By Bree Davies
By Emerald O'Brien
By Gina Tron
By Jon Solomon
By Drew Ailes
By Courtney Harrell
By Kyra Scrimgeour
Back when Robert Pollard's liver was pinker, Guided By Budweiser earned its cult stripes with a foolproof formula: It created jillions of lo-fi, anthem-baiting sketches that recalled mid-period Beatles/Who, sported intentionally vague lyrics and rarely exceeded two minutes. Pollard hasn't stopped honoring his forefathers of the British Invasion -- he still bows and scrapes to Her Majesty's tastiest power chords -- but these days he's letting the songs breathe longer. And rendering them cleaner. The pseudo-ponce-inflected accent hasn't gone anywhere (demonstrating the easiest way to pick Daytonites out of a crowd), and when bandmembers come and go (nearly forty have twirled through the group's revolving door), it leaves a fella perplexed about his very beechwood-aged existence.
Out with the phone books, the hunting knives, the kicking of elves: Pollard has turned a brutal eye on himself. He's a one-man fighter squadron on a mission, a stubborn wordsmith on a permanent bar stool. "How's My Drinking?" highlights Isolation Drills as an uneasy confessional -- funny enough to grace bumper stickers but guaranteed to make a den mother good and MADD. Most of the time the sound is happy-go-bombastic, recalling the explosive arena days of BIG rock. Pollard continues to master metaphor and wit with stealth and understatement. He's preoccupied with corporeal sensations, too: light passing through himself, bodily fluids such as ink and wine. You know -- poetry.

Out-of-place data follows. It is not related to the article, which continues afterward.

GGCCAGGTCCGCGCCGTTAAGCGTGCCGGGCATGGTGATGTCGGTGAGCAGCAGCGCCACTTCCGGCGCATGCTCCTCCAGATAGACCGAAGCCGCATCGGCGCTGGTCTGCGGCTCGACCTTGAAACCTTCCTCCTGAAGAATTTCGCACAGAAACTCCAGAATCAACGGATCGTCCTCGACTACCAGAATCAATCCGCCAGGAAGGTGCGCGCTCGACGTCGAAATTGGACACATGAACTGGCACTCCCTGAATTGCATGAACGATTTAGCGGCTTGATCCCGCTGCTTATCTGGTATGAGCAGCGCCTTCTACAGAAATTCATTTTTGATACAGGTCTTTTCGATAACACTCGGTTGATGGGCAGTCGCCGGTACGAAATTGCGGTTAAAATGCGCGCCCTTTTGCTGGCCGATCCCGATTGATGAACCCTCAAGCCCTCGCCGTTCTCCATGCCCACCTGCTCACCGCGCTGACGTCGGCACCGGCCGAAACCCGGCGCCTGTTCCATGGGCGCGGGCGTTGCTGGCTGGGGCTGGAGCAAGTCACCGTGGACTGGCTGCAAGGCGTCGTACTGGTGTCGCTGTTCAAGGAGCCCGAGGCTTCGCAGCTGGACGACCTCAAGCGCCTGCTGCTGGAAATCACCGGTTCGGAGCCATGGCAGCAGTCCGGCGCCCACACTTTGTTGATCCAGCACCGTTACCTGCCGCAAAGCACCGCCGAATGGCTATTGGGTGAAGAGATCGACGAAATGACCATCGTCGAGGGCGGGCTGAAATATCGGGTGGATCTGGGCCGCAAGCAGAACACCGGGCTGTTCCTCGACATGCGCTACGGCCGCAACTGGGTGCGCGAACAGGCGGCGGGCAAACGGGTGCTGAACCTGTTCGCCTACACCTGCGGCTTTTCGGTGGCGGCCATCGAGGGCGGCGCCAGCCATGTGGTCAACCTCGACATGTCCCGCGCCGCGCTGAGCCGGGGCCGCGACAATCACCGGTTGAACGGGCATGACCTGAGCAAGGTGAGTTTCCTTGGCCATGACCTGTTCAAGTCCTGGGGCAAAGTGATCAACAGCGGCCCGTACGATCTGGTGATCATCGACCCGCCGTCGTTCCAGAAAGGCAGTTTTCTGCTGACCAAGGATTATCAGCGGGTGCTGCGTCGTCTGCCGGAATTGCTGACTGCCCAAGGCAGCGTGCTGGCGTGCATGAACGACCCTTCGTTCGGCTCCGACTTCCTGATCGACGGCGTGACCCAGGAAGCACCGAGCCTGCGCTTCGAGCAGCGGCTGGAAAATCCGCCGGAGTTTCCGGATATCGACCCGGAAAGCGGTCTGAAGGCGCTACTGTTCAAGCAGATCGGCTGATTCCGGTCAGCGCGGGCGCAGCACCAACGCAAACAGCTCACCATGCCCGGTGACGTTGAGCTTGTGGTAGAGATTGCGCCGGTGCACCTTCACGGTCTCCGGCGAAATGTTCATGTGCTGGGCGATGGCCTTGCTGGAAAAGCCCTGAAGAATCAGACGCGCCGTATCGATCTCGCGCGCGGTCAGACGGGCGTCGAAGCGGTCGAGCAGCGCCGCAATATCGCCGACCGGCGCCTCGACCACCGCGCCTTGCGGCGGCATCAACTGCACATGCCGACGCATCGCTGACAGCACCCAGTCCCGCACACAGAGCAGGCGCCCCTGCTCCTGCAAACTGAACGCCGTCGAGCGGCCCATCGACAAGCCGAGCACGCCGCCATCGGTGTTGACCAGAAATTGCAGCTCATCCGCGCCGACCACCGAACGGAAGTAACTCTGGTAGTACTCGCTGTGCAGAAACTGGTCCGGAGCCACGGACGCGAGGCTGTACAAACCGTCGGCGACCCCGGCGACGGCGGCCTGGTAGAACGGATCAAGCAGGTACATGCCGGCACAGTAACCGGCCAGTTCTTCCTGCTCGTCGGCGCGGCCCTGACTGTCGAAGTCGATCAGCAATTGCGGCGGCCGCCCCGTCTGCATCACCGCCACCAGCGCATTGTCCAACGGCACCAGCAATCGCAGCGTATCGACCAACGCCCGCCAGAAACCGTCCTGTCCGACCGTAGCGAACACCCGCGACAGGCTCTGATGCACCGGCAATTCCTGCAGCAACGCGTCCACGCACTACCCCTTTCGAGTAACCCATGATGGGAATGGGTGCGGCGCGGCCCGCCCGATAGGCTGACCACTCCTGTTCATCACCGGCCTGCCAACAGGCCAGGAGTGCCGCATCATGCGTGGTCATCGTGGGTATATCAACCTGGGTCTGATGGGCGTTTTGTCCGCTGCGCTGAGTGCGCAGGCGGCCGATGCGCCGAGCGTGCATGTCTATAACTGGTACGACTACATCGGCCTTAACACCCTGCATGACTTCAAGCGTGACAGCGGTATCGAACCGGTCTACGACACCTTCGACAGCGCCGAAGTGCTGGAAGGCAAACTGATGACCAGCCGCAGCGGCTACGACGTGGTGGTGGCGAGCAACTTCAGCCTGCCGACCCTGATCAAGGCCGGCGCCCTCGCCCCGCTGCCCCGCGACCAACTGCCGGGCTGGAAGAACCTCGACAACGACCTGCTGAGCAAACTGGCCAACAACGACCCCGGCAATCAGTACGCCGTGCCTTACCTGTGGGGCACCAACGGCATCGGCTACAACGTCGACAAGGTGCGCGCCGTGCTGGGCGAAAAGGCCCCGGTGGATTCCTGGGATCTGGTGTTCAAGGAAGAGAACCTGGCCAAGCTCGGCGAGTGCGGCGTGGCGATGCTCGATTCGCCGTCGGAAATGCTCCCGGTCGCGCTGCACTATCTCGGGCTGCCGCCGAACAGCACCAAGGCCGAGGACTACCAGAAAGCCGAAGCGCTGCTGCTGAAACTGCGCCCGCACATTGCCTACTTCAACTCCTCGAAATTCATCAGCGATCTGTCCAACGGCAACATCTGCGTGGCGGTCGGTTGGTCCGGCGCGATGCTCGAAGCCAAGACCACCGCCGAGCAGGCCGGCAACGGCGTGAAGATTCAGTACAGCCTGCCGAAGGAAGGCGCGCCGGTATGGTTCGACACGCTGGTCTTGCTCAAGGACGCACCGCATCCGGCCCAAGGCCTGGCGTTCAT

No fewer than three instant classics ("Fair Touching," "Chasing Heather Crazy" and especially "Run Wild") clear the tarmac for war stories about poker-faced bingo players, predatory love and finding solace in times of martial law. It's a good listen from stern to helm, but most amazing at this point in Pollard's career is that he actually expectsto break into the FM rotation! In a perfect world, things like that would happen all the time -- stodgy program directors would branch out from the mighty Zep -- but this is war, soldier. Buck up!
Pollard pulls off plenty of smaller miracles, though: Throwback acoustic palate-cleansers like "Frostman," chamber-accompanied balladry ("Unspirited," "Privately"), glorious squall and drone ("Pivotal Film"), and pop so perfect that it's annoying ("Glad Girls"). Turning soil where scenesters fear not tread but classic-rock fans stomp, the man who came to prominence declaring "I Am a Scientist" benefits greatly from producer Rob Schnapf (Beck, Foo Fighters, Elliott Smith). In contrast to its previous gloss-induced effort, Do the Collapse (a lukewarm project during which Ric "Candy" Ocasek purportedly barred beer coolers from the studio), Drills finds GBV's frontman at his pickled best. Alone in a rental at 43. Endorsing Converse and Wiedemann's lager. Blah blah genius, blah, masterpiece, blah.